Bernard-Henri Lévy is a French author, philosopher and activist.
Notre-Dame de Paris. Our Lady of Paris. Writing from Berlin, where I am prostrate before the flames, devastation, and ash. A treasure of civilization for all – for those who believe in heaven as well as those who do not. The Europe of beauty, of holy hopes, of greatness and gentility. Like you, like everyone, I am heartbroken.
Memories surface. Victor Hugo, of course. And Louis Aragon: “Nothing is as strong, not fire, not lightning, / As my Paris defying danger / Nothing is as beautiful as this Paris of mine.” And “beautiful, oh mortals, as a dream in stone!” – a phrase that, though not written about Notre-Dame, might well apply.
More memories. France’s Legend of the Ages. The mystic knighthood of our history, in its glory and in its gloom. The mass in celebration of liberty recaptured in 1944. A younger sister converted there, at Notre-Dame; I weep with her. I weep with all Christians, wounded to their innermost depths, watching their visible church go up in smoke, the plume perhaps pulling along a part of their invisible church.
Tuesday morning. Waking. Notre-Dame is the France of the Resistance; she is the Europe of literature. She is the Gothic holiness and the tranquility of the Seine. She is faith and beauty. She is still Hugo and Aragon, whose words will not stop dancing in my sleepless head. How to face today after the brutal burn; how to face tomorrow? Victor Hugo supplies the response: “Time is the architect, but the people are the mason.”
Tuesday noon. Is the fire completely out? It is torture, for a Parisian, to see the looped images of his city’s heart gripped by the violence of the flames. More than a cathedral has fallen; a piece of humanity has foundered; a piece of human intelligence, beauty and greatness. Notre-Dame is, in a way, the soul and the spirit of all of us.
And there is this. Just as we Parisians believed our venerable lady to be immortal, so did the world. Yet, here she is burned and helpless against her own fate, just as we stood helpless last night as we watched the conflagration. But, now, in the wake of these sorrowful sights, a wave of feeling rises worldwide. Italians, Swedes, Irish, Spaniards … All in communion with the people of Paris. As after an attack, after a national tragedy, all are saying, in unison: “We are Paris.”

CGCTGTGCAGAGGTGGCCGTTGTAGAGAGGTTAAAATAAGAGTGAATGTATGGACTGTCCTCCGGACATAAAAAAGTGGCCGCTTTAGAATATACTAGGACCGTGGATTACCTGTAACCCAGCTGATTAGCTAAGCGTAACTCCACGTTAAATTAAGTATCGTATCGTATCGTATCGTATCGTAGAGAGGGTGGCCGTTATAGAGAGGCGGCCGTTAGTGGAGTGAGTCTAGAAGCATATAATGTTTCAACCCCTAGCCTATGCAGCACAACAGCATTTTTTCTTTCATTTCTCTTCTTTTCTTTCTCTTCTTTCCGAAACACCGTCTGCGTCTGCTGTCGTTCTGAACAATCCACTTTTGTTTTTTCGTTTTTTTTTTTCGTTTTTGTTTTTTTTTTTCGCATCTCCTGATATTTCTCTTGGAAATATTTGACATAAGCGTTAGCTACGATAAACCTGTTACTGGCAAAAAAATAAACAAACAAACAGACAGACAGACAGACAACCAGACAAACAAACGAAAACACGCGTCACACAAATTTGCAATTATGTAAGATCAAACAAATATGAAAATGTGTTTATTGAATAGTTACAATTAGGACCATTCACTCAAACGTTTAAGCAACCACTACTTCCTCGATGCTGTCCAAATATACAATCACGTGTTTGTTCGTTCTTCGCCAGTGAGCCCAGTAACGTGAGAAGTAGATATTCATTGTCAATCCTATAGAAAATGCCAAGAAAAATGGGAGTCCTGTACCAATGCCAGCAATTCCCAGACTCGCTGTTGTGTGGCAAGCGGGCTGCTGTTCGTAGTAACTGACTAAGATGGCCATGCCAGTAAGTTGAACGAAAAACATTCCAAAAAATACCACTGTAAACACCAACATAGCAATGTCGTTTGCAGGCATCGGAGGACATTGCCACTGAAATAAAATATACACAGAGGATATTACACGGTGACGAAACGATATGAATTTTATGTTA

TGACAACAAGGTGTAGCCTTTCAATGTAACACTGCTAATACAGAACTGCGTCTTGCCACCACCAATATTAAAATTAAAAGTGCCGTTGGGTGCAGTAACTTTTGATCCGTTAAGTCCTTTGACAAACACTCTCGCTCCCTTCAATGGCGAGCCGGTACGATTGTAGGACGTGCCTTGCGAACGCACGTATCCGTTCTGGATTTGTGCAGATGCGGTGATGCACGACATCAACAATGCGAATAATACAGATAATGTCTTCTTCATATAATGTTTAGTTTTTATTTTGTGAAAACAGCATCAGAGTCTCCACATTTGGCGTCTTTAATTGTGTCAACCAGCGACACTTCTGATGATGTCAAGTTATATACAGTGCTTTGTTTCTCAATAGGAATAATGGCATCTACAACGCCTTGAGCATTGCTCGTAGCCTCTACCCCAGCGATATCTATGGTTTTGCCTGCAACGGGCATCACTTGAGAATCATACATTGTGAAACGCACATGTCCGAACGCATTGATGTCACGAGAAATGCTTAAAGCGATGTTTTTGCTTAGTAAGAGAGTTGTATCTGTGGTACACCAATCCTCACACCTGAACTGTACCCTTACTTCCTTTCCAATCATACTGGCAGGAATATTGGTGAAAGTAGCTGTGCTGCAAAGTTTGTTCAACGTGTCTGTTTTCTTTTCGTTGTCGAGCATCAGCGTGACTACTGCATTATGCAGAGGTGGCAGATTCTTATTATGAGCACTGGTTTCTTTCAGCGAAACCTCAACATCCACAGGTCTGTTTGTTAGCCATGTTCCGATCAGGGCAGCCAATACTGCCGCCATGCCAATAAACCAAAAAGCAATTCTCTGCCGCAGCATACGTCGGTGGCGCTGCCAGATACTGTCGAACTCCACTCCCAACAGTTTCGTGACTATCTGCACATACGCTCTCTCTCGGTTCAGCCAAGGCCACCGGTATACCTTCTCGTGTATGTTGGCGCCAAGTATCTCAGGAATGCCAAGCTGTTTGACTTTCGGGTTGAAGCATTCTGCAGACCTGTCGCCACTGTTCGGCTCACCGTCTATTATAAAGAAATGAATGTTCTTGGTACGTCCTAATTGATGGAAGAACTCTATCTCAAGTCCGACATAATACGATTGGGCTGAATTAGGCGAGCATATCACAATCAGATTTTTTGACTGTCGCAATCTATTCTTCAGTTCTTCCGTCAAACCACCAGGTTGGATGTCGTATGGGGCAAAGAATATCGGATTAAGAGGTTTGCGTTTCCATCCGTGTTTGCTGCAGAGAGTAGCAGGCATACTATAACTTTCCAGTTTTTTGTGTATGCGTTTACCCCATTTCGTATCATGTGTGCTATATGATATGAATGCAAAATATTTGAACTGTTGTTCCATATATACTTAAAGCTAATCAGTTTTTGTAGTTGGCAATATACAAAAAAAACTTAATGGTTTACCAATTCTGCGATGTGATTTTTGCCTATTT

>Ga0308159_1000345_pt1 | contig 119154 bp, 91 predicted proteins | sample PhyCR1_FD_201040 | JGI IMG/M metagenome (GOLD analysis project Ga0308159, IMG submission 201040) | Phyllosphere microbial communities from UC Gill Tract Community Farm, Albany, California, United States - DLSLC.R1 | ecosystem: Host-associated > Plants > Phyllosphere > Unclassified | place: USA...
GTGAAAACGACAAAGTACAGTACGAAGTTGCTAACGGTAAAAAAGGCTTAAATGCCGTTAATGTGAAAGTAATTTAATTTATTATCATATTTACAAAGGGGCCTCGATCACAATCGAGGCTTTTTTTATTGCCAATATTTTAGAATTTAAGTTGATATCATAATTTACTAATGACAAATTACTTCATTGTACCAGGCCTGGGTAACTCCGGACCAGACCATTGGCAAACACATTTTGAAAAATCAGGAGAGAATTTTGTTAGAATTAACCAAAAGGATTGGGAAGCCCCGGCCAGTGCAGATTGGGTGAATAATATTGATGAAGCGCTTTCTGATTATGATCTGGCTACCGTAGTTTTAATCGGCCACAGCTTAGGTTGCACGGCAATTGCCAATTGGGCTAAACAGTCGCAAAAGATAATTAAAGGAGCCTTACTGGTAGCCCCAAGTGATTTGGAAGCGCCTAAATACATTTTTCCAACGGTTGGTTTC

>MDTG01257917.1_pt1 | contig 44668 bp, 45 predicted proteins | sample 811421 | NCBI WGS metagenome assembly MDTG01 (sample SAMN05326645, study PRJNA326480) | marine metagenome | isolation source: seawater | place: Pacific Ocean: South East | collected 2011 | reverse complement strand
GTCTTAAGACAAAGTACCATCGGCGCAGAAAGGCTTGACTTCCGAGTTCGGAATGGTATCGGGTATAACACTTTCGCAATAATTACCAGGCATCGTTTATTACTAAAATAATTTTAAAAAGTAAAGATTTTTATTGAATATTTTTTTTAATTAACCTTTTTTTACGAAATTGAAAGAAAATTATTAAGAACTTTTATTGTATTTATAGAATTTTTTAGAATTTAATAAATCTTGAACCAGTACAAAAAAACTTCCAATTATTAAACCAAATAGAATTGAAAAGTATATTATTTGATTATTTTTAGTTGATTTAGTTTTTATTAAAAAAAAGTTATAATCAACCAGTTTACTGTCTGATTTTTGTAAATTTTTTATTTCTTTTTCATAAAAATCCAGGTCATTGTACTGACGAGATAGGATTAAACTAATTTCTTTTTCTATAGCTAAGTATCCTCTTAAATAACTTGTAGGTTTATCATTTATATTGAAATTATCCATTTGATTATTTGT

And, finally, this. Notre-Dame, in burning, reminds us of the fragility of our history and heritage, of the precariousness of what we have built and of the finite nature of our millennial Europe, homeland of the arts, of which Notre-Dame is one of the loftiest symbols.
In the aftermath, what are we to think? Above all, what must we do? We must hope that the sacrifice of Notre-Dame serves to awaken slumbering consciences and that, through this disaster, people come to realize that Europe is Notre-Dame writ large, a great work of art, a legacy in danger, a brilliant ray of shared intelligence. All of this is too important, too vital. We cannot allow success to those who seek to divide and inflame the people of Europe, builders of temples and palaces, creators of beauty. The lesson of Notre-Dame. For Holy Week, a new lesson of the Tenebrae.
One very last word. I have heard the appeal of France’s President. As the editor-in-chief of La Règle du Jeu, I will be contributing to the national fund to salvage and rebuild the heart of France, and I urge our readers to do the same. I repeat: Time is the architect, but we the people are the masons.